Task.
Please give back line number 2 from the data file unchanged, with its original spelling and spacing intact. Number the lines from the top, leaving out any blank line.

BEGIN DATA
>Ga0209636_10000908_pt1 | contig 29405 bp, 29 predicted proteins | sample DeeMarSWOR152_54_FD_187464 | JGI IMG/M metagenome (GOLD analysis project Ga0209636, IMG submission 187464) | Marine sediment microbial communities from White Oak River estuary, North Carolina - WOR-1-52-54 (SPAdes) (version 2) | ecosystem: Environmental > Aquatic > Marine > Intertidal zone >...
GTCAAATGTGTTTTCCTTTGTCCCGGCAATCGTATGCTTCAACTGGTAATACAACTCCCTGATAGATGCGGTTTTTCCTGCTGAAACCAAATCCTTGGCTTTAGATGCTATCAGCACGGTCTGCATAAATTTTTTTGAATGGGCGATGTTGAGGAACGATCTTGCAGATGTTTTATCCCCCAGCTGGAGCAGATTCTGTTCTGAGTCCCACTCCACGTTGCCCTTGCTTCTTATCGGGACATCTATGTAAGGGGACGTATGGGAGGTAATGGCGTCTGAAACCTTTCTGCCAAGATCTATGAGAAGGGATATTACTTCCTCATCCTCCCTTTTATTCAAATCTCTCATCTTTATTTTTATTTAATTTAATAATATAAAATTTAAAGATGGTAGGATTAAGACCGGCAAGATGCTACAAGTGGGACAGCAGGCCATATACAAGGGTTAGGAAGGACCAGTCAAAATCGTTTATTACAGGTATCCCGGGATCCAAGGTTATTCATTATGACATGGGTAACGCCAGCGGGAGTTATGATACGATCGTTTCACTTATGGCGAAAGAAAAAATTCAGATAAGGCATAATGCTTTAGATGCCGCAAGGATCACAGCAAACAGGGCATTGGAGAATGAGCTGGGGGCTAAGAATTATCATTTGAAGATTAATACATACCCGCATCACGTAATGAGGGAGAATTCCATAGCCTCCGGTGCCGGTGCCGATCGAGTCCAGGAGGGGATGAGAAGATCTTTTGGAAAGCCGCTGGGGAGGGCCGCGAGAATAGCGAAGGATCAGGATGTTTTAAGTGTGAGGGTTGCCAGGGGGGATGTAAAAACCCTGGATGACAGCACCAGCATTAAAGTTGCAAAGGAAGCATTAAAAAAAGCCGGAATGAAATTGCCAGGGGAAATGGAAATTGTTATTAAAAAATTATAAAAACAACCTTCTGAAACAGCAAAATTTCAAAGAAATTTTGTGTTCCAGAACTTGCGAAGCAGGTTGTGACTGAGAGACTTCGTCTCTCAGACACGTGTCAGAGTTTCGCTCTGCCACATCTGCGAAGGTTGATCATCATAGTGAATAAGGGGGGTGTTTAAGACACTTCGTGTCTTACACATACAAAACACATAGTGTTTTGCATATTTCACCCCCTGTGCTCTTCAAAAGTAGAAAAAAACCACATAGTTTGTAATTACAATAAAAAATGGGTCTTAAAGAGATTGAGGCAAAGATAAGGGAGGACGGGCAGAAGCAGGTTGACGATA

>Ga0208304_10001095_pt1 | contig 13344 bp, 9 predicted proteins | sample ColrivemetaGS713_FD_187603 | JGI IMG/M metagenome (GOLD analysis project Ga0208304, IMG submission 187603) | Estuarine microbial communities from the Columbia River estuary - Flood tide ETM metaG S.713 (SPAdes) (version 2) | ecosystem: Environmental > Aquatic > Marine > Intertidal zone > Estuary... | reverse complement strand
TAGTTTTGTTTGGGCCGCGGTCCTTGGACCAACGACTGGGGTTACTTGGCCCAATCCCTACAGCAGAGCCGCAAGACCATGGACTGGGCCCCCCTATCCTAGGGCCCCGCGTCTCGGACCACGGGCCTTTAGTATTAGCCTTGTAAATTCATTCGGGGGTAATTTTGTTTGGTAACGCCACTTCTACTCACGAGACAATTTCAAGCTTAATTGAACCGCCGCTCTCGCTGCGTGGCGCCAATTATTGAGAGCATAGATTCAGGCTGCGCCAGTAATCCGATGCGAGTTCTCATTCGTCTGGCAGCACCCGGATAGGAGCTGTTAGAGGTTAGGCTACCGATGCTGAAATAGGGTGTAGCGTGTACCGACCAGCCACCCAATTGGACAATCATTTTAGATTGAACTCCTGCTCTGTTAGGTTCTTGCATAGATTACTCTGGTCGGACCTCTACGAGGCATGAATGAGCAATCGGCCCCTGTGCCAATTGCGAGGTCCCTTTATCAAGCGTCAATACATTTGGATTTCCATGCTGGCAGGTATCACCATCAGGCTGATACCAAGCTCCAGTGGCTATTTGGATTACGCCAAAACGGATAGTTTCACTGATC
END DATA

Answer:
GTCAAATGTGTTTTCCTTTGTCCCGGCAATCGTATGCTTCAACTGGTAATACAACTCCCTGATAGATGCGGTTTTTCCTGCTGAAACCAAATCCTTGGCTTTAGATGCTATCAGCACGGTCTGCATAAATTTTTTTGAATGGGCGATGTTGAGGAACGATCTTGCAGATGTTTTATCCCCCAGCTGGAGCAGATTCTGTTCTGAGTCCCACTCCACGTTGCCCTTGCTTCTTATCGGGACATCTATGTAAGGGGACGTATGGGAGGTAATGGCGTCTGAAACCTTTCTGCCAAGATCTATGAGAAGGGATATTACTTCCTCATCCTCCCTTTTATTCAAATCTCTCATCTTTATTTTTATTTAATTTAATAATATAAAATTTAAAGATGGTAGGATTAAGACCGGCAAGATGCTACAAGTGGGACAGCAGGCCATATACAAGGGTTAGGAAGGACCAGTCAAAATCGTTTATTACAGGTATCCCGGGATCCAAGGTTATTCATTATGACATGGGTAACGCCAGCGGGAGTTATGATACGATCGTTTCACTTATGGCGAAAGAAAAAATTCAGATAAGGCATAATGCTTTAGATGCCGCAAGGATCACAGCAAACAGGGCATTGGAGAATGAGCTGGGGGCTAAGAATTATCATTTGAAGATTAATACATACCCGCATCACGTAATGAGGGAGAATTCCATAGCCTCCGGTGCCGGTGCCGATCGAGTCCAGGAGGGGATGAGAAGATCTTTTGGAAAGCCGCTGGGGAGGGCCGCGAGAATAGCGAAGGATCAGGATGTTTTAAGTGTGAGGGTTGCCAGGGGGGATGTAAAAACCCTGGATGACAGCACCAGCATTAAAGTTGCAAAGGAAGCATTAAAAAAAGCCGGAATGAAATTGCCAGGGGAAATGGAAATTGTTATTAAAAAATTATAAAAACAACCTTCTGAAACAGCAAAATTTCAAAGAAATTTTGTGTTCCAGAACTTGCGAAGCAGGTTGTGACTGAGAGACTTCGTCTCTCAGACACGTGTCAGAGTTTCGCTCTGCCACATCTGCGAAGGTTGATCATCATAGTGAATAAGGGGGGTGTTTAAGACACTTCGTGTCTTACACATACAAAACACATAGTGTTTTGCATATTTCACCCCCTGTGCTCTTCAAAAGTAGAAAAAAACCACATAGTTTGTAATTACAATAAAAAATGGGTCTTAAAGAGATTGAGGCAAAGATAAGGGAGGACGGGCAGAAGCAGGTTGACGATA